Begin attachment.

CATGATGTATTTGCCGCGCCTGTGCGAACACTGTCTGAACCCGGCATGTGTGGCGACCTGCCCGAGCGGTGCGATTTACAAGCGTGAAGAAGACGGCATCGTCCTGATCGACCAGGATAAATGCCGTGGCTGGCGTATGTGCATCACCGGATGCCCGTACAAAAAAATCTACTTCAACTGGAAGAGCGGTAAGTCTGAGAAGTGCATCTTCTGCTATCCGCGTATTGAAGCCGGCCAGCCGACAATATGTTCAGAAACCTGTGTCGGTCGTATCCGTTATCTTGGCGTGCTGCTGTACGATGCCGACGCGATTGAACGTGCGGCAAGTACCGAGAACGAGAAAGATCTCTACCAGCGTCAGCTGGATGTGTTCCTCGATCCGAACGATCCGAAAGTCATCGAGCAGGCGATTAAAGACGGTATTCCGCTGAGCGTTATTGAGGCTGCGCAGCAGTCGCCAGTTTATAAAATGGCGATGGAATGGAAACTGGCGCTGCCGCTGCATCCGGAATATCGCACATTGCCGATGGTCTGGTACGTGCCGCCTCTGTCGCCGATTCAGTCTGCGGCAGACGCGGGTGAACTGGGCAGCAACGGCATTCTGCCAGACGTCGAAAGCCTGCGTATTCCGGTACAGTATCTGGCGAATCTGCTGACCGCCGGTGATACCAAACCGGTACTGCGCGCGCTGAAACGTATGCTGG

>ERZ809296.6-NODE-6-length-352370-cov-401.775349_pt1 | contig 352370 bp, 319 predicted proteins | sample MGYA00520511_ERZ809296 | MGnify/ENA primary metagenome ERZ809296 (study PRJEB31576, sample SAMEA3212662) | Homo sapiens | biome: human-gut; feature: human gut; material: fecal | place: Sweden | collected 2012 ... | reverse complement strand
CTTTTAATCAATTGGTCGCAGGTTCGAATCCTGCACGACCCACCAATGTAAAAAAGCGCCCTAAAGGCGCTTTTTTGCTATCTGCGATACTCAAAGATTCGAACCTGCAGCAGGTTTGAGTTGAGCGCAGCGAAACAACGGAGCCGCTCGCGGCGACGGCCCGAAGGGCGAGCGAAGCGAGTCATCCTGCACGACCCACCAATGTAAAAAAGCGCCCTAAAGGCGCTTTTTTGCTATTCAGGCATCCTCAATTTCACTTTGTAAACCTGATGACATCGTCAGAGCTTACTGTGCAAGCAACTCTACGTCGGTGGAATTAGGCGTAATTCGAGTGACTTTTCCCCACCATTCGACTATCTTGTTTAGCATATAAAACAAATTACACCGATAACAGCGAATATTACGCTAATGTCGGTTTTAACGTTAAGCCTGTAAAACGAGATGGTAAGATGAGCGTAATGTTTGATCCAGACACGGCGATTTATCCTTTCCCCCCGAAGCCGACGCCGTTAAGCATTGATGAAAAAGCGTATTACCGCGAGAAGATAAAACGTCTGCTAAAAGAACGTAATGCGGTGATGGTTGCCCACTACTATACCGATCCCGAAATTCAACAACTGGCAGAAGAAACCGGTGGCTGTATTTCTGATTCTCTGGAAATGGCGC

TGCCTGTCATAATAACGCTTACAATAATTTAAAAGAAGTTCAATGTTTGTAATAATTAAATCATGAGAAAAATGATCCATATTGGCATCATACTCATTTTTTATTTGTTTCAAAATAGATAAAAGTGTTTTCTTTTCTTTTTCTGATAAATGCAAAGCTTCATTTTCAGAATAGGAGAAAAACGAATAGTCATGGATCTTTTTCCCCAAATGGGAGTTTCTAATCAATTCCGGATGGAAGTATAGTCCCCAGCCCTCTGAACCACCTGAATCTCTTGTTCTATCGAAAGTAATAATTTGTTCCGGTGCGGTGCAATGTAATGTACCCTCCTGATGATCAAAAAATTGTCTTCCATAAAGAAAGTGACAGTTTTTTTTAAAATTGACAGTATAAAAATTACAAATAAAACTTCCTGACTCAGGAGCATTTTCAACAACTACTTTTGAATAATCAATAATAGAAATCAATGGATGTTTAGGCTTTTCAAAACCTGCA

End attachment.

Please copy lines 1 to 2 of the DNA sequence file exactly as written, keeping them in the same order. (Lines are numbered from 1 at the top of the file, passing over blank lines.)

CATGATGTATTTGCCGCGCCTGTGCGAACACTGTCTGAACCCGGCATGTGTGGCGACCTGCCCGAGCGGTGCGATTTACAAGCGTGAAGAAGACGGCATCGTCCTGATCGACCAGGATAAATGCCGTGGCTGGCGTATGTGCATCACCGGATGCCCGTACAAAAAAATCTACTTCAACTGGAAGAGCGGTAAGTCTGAGAAGTGCATCTTCTGCTATCCGCGTATTGAAGCCGGCCAGCCGACAATATGTTCAGAAACCTGTGTCGGTCGTATCCGTTATCTTGGCGTGCTGCTGTACGATGCCGACGCGATTGAACGTGCGGCAAGTACCGAGAACGAGAAAGATCTCTACCAGCGTCAGCTGGATGTGTTCCTCGATCCGAACGATCCGAAAGTCATCGAGCAGGCGATTAAAGACGGTATTCCGCTGAGCGTTATTGAGGCTGCGCAGCAGTCGCCAGTTTATAAAATGGCGATGGAATGGAAACTGGCGCTGCCGCTGCATCCGGAATATCGCACATTGCCGATGGTCTGGTACGTGCCGCCTCTGTCGCCGATTCAGTCTGCGGCAGACGCGGGTGAACTGGGCAGCAACGGCATTCTGCCAGACGTCGAAAGCCTGCGTATTCCGGTACAGTATCTGGCGAATCTGCTGACCGCCGGTGATACCAAACCGGTACTGCGCGCGCTGAAACGTATGCTGG

>ERZ809296.6-NODE-6-length-352370-cov-401.775349_pt1 | contig 352370 bp, 319 predicted proteins | sample MGYA00520511_ERZ809296 | MGnify/ENA primary metagenome ERZ809296 (study PRJEB31576, sample SAMEA3212662) | Homo sapiens | biome: human-gut; feature: human gut; material: fecal | place: Sweden | collected 2012 ... | reverse complement strand